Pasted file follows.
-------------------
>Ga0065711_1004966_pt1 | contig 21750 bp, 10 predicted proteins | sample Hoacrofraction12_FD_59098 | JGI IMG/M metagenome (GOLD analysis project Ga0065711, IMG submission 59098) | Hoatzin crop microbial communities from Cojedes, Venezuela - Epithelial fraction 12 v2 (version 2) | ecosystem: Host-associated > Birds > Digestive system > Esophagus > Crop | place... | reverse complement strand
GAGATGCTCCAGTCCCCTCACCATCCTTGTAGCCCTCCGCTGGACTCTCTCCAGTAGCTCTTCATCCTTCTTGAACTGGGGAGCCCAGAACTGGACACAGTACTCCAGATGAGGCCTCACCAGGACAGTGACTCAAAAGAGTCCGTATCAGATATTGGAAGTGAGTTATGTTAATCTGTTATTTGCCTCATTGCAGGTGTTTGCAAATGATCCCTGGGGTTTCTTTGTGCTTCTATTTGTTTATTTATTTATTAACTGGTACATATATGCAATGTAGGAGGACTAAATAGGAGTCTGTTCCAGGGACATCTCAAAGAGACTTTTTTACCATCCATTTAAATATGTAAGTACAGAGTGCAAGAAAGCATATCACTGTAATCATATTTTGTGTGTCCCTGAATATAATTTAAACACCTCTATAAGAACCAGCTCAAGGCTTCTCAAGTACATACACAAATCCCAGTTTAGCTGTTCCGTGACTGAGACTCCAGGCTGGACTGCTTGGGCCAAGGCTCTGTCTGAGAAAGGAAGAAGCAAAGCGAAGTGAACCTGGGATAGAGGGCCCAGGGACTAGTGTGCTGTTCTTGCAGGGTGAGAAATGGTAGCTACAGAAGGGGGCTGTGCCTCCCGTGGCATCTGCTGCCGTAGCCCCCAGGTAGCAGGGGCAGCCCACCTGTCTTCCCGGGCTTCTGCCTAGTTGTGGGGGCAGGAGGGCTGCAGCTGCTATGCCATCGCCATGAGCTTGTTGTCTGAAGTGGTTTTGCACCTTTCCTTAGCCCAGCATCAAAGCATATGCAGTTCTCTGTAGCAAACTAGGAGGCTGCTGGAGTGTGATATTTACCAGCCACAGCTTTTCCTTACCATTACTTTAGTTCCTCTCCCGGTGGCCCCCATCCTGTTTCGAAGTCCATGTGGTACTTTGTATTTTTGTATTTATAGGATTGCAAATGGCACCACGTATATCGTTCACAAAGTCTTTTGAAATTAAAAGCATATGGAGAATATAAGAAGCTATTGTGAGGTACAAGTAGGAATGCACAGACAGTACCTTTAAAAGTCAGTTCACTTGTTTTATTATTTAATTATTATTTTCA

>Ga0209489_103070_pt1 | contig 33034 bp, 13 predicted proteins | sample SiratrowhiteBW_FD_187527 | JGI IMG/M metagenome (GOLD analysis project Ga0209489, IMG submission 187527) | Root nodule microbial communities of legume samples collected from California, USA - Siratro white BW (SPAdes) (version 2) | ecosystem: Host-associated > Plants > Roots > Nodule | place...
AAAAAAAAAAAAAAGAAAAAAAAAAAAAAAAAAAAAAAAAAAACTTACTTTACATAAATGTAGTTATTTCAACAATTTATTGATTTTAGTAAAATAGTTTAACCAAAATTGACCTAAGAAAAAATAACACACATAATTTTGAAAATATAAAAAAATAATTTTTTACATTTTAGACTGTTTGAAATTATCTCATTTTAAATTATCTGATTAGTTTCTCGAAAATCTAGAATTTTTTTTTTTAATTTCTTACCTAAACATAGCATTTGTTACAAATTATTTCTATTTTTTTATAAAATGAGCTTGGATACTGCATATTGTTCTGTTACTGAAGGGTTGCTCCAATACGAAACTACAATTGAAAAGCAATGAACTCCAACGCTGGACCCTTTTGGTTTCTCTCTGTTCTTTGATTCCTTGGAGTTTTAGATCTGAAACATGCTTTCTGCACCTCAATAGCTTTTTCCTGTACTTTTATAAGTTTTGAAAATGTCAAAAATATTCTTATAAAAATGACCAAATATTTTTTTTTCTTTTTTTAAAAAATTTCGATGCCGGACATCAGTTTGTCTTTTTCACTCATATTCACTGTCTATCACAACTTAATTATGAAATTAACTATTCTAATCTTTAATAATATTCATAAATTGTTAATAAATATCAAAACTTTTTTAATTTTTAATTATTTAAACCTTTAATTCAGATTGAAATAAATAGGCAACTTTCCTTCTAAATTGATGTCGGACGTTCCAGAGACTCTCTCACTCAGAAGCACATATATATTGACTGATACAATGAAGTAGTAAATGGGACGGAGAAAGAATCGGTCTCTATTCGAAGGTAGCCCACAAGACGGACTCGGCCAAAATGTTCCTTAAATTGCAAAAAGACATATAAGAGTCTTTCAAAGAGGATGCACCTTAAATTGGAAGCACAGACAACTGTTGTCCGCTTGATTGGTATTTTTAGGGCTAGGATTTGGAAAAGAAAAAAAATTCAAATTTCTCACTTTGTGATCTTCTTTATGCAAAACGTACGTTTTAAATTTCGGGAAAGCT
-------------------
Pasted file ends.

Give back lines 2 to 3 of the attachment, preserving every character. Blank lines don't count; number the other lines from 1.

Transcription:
GAGATGCTCCAGTCCCCTCACCATCCTTGTAGCCCTCCGCTGGACTCTCTCCAGTAGCTCTTCATCCTTCTTGAACTGGGGAGCCCAGAACTGGACACAGTACTCCAGATGAGGCCTCACCAGGACAGTGACTCAAAAGAGTCCGTATCAGATATTGGAAGTGAGTTATGTTAATCTGTTATTTGCCTCATTGCAGGTGTTTGCAAATGATCCCTGGGGTTTCTTTGTGCTTCTATTTGTTTATTTATTTATTAACTGGTACATATATGCAATGTAGGAGGACTAAATAGGAGTCTGTTCCAGGGACATCTCAAAGAGACTTTTTTACCATCCATTTAAATATGTAAGTACAGAGTGCAAGAAAGCATATCACTGTAATCATATTTTGTGTGTCCCTGAATATAATTTAAACACCTCTATAAGAACCAGCTCAAGGCTTCTCAAGTACATACACAAATCCCAGTTTAGCTGTTCCGTGACTGAGACTCCAGGCTGGACTGCTTGGGCCAAGGCTCTGTCTGAGAAAGGAAGAAGCAAAGCGAAGTGAACCTGGGATAGAGGGCCCAGGGACTAGTGTGCTGTTCTTGCAGGGTGAGAAATGGTAGCTACAGAAGGGGGCTGTGCCTCCCGTGGCATCTGCTGCCGTAGCCCCCAGGTAGCAGGGGCAGCCCACCTGTCTTCCCGGGCTTCTGCCTAGTTGTGGGGGCAGGAGGGCTGCAGCTGCTATGCCATCGCCATGAGCTTGTTGTCTGAAGTGGTTTTGCACCTTTCCTTAGCCCAGCATCAAAGCATATGCAGTTCTCTGTAGCAAACTAGGAGGCTGCTGGAGTGTGATATTTACCAGCCACAGCTTTTCCTTACCATTACTTTAGTTCCTCTCCCGGTGGCCCCCATCCTGTTTCGAAGTCCATGTGGTACTTTGTATTTTTGTATTTATAGGATTGCAAATGGCACCACGTATATCGTTCACAAAGTCTTTTGAAATTAAAAGCATATGGAGAATATAAGAAGCTATTGTGAGGTACAAGTAGGAATGCACAGACAGTACCTTTAAAAGTCAGTTCACTTGTTTTATTATTTAATTATTATTTTCA

>Ga0209489_103070_pt1 | contig 33034 bp, 13 predicted proteins | sample SiratrowhiteBW_FD_187527 | JGI IMG/M metagenome (GOLD analysis project Ga0209489, IMG submission 187527) | Root nodule microbial communities of legume samples collected from California, USA - Siratro white BW (SPAdes) (version 2) | ecosystem: Host-associated > Plants > Roots > Nodule | place...